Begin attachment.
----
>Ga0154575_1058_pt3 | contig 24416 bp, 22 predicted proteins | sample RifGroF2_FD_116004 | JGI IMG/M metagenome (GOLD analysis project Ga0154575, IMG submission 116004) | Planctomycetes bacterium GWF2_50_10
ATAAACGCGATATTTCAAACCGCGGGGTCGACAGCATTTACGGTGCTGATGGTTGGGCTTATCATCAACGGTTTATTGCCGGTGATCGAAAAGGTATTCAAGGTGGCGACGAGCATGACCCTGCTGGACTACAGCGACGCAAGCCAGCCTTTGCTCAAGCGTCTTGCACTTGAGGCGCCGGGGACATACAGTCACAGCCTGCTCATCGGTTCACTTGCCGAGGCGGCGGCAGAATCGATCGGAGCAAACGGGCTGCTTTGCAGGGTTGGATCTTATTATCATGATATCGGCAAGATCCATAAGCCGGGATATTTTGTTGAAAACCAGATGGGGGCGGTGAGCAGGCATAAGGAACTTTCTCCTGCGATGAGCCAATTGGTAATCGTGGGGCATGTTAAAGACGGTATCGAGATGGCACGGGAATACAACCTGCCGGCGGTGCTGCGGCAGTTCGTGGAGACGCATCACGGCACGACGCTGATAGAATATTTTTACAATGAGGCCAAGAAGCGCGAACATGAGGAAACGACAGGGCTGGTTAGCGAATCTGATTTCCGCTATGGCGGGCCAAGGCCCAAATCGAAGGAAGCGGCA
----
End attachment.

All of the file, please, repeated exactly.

>Ga0154575_1058_pt3 | contig 24416 bp, 22 predicted proteins | sample RifGroF2_FD_116004 | JGI IMG/M metagenome (GOLD analysis project Ga0154575, IMG submission 116004) | Planctomycetes bacterium GWF2_50_10
ATAAACGCGATATTTCAAACCGCGGGGTCGACAGCATTTACGGTGCTGATGGTTGGGCTTATCATCAACGGTTTATTGCCGGTGATCGAAAAGGTATTCAAGGTGGCGACGAGCATGACCCTGCTGGACTACAGCGACGCAAGCCAGCCTTTGCTCAAGCGTCTTGCACTTGAGGCGCCGGGGACATACAGTCACAGCCTGCTCATCGGTTCACTTGCCGAGGCGGCGGCAGAATCGATCGGAGCAAACGGGCTGCTTTGCAGGGTTGGATCTTATTATCATGATATCGGCAAGATCCATAAGCCGGGATATTTTGTTGAAAACCAGATGGGGGCGGTGAGCAGGCATAAGGAACTTTCTCCTGCGATGAGCCAATTGGTAATCGTGGGGCATGTTAAAGACGGTATCGAGATGGCACGGGAATACAACCTGCCGGCGGTGCTGCGGCAGTTCGTGGAGACGCATCACGGCACGACGCTGATAGAATATTTTTACAATGAGGCCAAGAAGCGCGAACATGAGGAAACGACAGGGCTGGTTAGCGAATCTGATTTCCGCTATGGCGGGCCAAGGCCCAAATCGAAGGAAGCGGCA